New York Congressman Hails Inclusion of 'Ghost Guns' Bill in Massive Spending Package

Department Of Homeland Security Headquarters
The Department of Homeland Security main office is shown January 8, 2010 in Washington, DC. Congressman Max Rose's legislation would require the department to conduct an annual threat assessment concerning so-called ghost guns. Win McNamee/Getty

New York Congressman Max Rose is hailing the inclusion of his "ghost gun" bill in a compromise version of the National Defense Authorization Act (NDAA) that would direct the Department of Homeland Security (DHS) to conduct an annual threat assessment of these untraceable, DIY firearms.

"Unregistered, untraceable ghost guns have been used by terrorists seeking to inflict mass casualties, including just this year in California and Germany," Rose, a Democrat representing Staten Island and South Brooklyn, told Newsweek in a written statement. "They are a real and growing threat to our public safety, causing incredible challenges to the already hard work of our law enforcement."

The latest iteration of the NDAA, which lawmakers in the House of Representatives and Senate have been negotiating over for months, passed the House early Wednesday evening. It authorizes the Defense Department's budget for fiscal year 2020.

Rose originally introduced his portion of the legislation in May to combat the increasing prevalence of ghost guns, which are assembled from individual parts that don't meet the technical definition of a firearm under the 1968 Gun Control Act. His bill would require DHS to examine the potential for ghost guns to be used by terrorists and debrief local law enforcement agencies on its findings.

Beyond Rose's focus on terrorism, law enforcement agencies have expressed concerns about how ghost guns could be misused in more commonplace criminal activities.

The Bureau of Alcohol, Tobacco, Firearms and Explosives (ATF) does not consider certain unfinished frames to be subject to its purview, allowing DIY enthusiasts to machine individual gun parts into their own homemade firearms outside of the current regulatory scheme.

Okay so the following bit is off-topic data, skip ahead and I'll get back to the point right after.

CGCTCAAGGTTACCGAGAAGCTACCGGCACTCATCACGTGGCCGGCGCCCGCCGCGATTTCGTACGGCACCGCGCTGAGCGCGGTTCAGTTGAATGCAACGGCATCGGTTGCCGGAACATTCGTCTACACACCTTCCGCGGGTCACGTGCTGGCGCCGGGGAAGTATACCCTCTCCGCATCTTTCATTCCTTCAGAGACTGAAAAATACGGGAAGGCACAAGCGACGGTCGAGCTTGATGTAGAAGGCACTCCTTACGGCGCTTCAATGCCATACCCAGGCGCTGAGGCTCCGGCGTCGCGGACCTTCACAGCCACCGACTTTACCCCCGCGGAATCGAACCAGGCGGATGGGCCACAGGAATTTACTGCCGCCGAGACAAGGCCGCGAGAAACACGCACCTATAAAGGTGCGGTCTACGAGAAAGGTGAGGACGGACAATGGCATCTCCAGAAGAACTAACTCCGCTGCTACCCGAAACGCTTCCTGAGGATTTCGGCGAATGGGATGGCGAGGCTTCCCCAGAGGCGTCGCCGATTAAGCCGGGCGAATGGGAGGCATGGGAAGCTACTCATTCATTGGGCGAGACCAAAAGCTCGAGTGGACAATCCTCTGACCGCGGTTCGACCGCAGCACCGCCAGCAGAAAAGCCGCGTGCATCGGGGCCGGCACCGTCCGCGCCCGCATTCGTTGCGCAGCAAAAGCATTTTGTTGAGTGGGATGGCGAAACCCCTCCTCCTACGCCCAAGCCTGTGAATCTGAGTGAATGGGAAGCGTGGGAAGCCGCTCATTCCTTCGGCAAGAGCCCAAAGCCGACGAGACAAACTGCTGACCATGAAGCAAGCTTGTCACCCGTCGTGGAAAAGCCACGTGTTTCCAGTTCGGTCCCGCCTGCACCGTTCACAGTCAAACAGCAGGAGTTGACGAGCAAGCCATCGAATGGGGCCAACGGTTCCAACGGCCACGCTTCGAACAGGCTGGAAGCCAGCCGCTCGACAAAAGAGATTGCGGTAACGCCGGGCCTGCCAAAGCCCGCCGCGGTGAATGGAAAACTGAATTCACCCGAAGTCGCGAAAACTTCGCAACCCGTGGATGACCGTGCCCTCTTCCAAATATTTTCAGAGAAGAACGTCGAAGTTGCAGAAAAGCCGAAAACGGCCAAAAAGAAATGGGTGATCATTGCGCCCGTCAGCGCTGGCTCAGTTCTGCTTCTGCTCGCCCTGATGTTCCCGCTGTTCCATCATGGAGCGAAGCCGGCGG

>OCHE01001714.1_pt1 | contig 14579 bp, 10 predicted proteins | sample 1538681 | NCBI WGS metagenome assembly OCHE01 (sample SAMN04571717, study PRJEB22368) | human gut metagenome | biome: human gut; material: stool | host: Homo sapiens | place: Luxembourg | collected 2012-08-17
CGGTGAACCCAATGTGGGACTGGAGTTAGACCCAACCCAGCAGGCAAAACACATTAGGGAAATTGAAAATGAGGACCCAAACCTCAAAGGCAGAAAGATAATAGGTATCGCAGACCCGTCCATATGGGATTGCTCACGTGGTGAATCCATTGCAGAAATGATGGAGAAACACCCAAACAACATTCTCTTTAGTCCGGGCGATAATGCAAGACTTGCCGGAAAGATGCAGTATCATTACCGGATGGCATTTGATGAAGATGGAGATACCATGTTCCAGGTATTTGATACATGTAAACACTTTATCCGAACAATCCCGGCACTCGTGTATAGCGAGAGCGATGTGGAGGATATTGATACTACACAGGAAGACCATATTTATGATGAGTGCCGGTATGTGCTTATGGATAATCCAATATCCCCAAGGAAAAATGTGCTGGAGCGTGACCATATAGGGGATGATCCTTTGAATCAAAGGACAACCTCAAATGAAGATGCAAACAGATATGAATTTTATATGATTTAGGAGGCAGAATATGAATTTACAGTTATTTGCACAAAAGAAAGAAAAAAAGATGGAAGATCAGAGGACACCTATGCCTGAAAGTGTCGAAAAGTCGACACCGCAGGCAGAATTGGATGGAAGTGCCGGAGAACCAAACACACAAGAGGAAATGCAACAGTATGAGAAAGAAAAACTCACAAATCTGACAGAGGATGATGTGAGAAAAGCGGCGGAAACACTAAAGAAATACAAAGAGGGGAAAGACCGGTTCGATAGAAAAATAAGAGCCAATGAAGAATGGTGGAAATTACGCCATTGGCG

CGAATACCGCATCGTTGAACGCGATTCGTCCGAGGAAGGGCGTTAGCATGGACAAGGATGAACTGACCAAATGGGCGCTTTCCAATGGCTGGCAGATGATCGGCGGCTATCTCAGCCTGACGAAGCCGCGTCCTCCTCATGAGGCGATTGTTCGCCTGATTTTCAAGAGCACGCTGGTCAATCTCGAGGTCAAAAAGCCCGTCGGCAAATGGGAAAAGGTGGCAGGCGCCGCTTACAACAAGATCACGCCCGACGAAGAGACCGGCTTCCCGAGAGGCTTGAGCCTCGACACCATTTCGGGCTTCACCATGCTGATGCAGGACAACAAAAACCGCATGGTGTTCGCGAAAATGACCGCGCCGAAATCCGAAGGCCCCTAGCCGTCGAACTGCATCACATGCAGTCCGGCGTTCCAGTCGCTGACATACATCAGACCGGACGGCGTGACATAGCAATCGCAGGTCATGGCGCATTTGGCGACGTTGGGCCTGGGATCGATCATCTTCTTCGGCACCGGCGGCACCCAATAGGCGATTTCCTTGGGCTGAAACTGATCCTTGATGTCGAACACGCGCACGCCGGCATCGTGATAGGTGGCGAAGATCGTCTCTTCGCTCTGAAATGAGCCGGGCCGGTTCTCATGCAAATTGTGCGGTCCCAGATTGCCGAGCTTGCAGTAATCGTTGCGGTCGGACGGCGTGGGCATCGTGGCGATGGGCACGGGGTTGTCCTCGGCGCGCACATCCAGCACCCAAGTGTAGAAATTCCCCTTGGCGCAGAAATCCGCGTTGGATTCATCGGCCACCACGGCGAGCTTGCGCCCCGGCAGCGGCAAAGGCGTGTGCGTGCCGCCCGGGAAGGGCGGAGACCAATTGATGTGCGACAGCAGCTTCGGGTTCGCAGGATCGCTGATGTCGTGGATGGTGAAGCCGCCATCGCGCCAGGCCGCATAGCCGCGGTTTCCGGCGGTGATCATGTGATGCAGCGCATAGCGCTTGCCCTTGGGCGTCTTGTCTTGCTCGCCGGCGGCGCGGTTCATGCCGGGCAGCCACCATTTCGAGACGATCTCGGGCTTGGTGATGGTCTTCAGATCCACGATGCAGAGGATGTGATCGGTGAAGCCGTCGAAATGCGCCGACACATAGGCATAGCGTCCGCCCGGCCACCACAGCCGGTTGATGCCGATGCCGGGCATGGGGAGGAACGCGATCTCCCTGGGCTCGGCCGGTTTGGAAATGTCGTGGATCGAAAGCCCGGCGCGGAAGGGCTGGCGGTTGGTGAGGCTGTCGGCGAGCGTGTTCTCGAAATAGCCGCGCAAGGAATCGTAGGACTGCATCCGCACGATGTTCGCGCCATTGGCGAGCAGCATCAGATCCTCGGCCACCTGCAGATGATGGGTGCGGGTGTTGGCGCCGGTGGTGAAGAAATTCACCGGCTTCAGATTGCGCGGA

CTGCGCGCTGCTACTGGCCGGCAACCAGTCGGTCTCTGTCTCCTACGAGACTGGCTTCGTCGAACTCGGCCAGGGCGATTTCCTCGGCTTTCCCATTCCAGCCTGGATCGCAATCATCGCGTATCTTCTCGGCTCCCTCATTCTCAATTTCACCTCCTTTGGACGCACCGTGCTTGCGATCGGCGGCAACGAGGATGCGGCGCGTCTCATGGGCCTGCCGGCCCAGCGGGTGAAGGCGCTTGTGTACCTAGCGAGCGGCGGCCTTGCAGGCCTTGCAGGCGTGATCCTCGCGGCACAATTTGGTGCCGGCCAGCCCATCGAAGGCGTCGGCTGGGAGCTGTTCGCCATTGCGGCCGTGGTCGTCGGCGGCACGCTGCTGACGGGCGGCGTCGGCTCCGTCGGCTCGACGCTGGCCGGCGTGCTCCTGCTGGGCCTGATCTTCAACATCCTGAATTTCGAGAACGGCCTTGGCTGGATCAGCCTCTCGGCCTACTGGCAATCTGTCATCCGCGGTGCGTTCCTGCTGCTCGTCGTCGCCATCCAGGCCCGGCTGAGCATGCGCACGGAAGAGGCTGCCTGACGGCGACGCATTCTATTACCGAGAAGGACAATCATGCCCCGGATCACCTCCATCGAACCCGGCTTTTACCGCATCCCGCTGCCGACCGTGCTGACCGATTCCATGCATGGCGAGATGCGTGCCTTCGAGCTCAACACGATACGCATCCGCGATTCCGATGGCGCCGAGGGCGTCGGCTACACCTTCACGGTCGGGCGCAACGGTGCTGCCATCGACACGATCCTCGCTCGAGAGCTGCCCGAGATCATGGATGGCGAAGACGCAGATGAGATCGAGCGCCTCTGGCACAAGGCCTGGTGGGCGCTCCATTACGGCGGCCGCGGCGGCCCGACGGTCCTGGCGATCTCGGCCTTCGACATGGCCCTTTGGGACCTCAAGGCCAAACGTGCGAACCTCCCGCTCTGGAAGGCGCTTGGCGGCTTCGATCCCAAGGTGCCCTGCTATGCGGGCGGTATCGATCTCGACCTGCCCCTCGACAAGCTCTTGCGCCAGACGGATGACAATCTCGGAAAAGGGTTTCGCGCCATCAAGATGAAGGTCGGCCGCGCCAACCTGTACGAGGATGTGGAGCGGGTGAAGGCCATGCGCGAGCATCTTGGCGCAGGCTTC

"Despite the best efforts by the gun lobby and Republicans in Congress to stop any progress on addressing the gun violence epidemic, I'm proud to see my legislation to help give law enforcement the tools and critical information they need to address ghost guns on track to be signed into law," Rose added.

The exact number of ghost guns currently in circulation is not known. One researcher put the number at several hundred thousand nationwide.

In a mass shooting at Saugus High School in Santa Clarita, California, in November, the perpetrator, 16-year-old Nathaniel Berhow, used a .45 caliber pistol that was assembled as part of a ghost gun kit. Authorities were not sure whether Berhow assembled the weapon himself or received it pre-assembled. Nevertheless, it is illegal under federal law for minors to possess handguns.

California has been particularly besieged by untraceable firearms. The Trace has reported that nearly one-third of all guns recovered by agents in the state lack a serial number, a strong indicator that the weapon was assembled by the owner.

To stave off a potentially harmful trend, California lawmakers recently approved new legislation that will require firearm precursors—those that fall just outside the definition of firearm under federal law—to be sold through a licensed vendor alongside a background check. The legislation doesn't take effect until 2024.